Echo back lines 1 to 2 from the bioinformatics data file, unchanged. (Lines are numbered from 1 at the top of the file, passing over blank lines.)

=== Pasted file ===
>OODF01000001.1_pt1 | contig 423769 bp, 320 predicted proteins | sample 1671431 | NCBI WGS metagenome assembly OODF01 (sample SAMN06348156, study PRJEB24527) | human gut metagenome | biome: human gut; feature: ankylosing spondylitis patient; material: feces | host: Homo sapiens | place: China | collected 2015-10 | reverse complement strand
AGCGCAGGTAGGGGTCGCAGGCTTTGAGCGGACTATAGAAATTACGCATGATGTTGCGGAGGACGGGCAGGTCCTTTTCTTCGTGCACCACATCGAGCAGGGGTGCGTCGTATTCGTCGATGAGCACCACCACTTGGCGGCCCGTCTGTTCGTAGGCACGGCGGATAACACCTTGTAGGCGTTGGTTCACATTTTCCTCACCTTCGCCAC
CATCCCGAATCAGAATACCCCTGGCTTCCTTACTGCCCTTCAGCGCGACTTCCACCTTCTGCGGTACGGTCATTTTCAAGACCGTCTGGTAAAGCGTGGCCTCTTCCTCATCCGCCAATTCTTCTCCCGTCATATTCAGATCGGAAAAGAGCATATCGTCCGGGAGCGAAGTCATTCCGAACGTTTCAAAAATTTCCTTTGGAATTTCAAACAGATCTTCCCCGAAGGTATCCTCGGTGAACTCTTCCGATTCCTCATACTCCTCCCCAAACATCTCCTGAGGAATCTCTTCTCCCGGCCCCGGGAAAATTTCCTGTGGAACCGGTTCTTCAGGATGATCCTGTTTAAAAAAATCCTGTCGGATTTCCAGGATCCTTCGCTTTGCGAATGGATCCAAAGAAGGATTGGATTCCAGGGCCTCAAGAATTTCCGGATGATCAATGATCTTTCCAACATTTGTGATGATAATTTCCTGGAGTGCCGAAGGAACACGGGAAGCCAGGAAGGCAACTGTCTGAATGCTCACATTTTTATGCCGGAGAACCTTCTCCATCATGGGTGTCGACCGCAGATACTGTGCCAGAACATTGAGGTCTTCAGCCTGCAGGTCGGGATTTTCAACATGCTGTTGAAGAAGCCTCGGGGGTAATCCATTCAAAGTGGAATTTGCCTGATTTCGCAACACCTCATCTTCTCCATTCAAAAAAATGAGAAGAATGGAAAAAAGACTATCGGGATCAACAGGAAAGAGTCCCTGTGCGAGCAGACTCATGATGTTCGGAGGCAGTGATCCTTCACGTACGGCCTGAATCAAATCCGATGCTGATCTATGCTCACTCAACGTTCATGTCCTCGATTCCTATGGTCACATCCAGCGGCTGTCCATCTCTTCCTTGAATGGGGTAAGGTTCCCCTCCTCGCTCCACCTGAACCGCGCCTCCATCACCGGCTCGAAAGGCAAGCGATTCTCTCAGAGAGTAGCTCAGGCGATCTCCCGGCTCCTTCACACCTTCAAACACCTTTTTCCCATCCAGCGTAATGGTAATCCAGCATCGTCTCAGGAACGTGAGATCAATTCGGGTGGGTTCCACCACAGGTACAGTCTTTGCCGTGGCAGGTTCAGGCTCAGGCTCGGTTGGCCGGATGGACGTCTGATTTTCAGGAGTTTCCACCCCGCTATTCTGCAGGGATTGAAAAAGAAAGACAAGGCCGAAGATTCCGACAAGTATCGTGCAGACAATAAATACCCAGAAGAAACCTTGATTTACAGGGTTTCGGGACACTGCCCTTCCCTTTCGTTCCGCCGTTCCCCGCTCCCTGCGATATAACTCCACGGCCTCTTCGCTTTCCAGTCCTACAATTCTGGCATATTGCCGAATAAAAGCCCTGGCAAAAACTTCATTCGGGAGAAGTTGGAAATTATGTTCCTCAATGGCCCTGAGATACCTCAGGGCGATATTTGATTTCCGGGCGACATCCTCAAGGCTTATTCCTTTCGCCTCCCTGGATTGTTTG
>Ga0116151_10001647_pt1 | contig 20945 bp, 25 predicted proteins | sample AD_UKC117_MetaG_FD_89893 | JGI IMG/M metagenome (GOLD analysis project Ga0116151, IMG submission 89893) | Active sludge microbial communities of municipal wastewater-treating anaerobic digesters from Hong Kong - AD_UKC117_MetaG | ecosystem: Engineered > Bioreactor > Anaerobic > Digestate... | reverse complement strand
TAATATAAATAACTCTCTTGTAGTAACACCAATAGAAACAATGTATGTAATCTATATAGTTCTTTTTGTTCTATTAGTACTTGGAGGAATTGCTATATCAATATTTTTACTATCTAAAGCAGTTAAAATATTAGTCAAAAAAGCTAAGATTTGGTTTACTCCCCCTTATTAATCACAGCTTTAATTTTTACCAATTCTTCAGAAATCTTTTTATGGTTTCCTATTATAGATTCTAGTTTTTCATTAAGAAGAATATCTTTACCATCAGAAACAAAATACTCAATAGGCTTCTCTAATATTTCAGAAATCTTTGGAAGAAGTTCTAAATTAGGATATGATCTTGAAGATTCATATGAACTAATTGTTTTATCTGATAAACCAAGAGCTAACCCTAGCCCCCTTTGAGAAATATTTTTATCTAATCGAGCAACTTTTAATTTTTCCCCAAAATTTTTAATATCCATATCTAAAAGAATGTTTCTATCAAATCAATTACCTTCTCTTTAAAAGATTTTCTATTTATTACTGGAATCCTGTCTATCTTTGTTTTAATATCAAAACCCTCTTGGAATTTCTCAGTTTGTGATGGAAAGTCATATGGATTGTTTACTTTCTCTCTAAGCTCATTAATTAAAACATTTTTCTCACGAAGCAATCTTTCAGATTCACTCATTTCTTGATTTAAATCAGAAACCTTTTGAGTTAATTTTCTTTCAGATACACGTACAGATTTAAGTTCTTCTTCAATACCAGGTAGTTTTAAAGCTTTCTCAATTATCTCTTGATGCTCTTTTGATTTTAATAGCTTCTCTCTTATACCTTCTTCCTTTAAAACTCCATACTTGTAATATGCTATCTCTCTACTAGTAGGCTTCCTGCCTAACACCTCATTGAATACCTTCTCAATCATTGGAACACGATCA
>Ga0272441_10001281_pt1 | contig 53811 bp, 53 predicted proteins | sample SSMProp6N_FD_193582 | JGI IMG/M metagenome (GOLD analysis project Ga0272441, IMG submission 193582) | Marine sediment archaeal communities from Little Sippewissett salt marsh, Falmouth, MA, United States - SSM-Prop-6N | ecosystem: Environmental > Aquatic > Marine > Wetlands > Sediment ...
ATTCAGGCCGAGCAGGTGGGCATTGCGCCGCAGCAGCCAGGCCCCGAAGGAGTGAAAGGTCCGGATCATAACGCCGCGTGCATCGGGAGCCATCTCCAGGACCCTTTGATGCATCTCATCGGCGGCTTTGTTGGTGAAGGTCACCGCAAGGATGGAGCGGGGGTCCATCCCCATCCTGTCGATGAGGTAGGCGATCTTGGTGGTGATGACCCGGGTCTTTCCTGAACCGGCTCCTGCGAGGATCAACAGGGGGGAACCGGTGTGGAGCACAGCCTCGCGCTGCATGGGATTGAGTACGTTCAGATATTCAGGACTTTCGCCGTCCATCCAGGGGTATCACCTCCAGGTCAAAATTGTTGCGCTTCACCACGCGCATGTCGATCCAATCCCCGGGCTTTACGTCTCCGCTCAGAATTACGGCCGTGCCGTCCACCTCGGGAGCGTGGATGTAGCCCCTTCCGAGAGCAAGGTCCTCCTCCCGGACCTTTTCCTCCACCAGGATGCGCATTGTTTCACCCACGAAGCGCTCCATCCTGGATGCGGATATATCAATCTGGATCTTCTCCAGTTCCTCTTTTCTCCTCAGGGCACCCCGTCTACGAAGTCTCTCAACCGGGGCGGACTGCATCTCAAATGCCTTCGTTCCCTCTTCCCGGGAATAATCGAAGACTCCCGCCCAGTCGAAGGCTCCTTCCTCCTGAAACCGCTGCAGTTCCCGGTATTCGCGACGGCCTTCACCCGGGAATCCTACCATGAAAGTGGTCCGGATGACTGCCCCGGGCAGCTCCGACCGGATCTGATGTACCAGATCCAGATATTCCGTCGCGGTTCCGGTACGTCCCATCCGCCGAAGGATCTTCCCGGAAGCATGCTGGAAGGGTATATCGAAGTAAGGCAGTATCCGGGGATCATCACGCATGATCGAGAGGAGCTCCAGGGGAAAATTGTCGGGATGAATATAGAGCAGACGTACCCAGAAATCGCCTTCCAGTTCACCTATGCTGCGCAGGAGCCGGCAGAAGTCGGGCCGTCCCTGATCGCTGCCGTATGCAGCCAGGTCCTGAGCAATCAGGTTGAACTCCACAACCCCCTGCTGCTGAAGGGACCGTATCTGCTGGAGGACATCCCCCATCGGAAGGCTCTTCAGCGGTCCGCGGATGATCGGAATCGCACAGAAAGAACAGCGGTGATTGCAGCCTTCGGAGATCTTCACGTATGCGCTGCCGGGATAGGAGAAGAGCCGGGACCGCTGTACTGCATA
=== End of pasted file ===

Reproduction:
>OODF01000001.1_pt1 | contig 423769 bp, 320 predicted proteins | sample 1671431 | NCBI WGS metagenome assembly OODF01 (sample SAMN06348156, study PRJEB24527) | human gut metagenome | biome: human gut; feature: ankylosing spondylitis patient; material: feces | host: Homo sapiens | place: China | collected 2015-10 | reverse complement strand
AGCGCAGGTAGGGGTCGCAGGCTTTGAGCGGACTATAGAAATTACGCATGATGTTGCGGAGGACGGGCAGGTCCTTTTCTTCGTGCACCACATCGAGCAGGGGTGCGTCGTATTCGTCGATGAGCACCACCACTTGGCGGCCCGTCTGTTCGTAGGCACGGCGGATAACACCTTGTAGGCGTTGGTTCACATTTTCCTCACCTTCGCCAC